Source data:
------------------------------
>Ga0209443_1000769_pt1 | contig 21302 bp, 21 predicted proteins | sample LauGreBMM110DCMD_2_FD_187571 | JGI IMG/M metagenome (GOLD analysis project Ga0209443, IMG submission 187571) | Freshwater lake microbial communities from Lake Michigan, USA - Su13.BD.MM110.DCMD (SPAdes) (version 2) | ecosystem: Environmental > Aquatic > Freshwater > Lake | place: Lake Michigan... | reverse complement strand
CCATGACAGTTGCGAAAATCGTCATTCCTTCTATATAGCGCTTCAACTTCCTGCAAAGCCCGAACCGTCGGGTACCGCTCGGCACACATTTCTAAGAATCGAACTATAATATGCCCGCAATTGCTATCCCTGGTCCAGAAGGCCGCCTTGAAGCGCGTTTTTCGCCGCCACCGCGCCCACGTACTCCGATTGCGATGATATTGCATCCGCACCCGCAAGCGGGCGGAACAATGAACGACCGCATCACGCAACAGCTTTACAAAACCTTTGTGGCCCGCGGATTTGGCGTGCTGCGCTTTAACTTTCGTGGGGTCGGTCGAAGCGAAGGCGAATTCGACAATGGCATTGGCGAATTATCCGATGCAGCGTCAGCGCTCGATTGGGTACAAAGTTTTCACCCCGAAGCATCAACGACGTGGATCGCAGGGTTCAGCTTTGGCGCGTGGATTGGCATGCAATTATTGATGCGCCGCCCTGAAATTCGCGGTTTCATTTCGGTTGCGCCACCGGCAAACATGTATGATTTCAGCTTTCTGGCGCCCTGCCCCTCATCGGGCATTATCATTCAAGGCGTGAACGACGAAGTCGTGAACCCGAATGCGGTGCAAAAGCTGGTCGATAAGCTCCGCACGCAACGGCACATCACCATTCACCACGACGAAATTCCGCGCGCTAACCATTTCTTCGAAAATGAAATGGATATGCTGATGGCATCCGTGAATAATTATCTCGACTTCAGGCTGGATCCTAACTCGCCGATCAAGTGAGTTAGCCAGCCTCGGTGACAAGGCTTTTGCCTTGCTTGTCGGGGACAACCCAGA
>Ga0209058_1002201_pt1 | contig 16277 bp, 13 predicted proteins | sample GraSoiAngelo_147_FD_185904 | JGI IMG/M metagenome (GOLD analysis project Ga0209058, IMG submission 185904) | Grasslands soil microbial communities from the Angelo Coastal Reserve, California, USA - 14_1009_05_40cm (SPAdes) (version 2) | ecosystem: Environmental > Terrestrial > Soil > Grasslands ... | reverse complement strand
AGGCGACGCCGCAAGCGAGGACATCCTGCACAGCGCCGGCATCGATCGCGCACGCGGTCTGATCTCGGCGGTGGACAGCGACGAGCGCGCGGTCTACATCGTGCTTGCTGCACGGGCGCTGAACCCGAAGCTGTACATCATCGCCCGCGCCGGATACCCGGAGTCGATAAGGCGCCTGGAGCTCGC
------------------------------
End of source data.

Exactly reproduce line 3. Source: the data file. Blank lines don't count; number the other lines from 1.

>Ga0209058_1002201_pt1 | contig 16277 bp, 13 predicted proteins | sample GraSoiAngelo_147_FD_185904 | JGI IMG/M metagenome (GOLD analysis project Ga0209058, IMG submission 185904) | Grasslands soil microbial communities from the Angelo Coastal Reserve, California, USA - 14_1009_05_40cm (SPAdes) (version 2) | ecosystem: Environmental > Terrestrial > Soil > Grasslands ... | reverse complement strand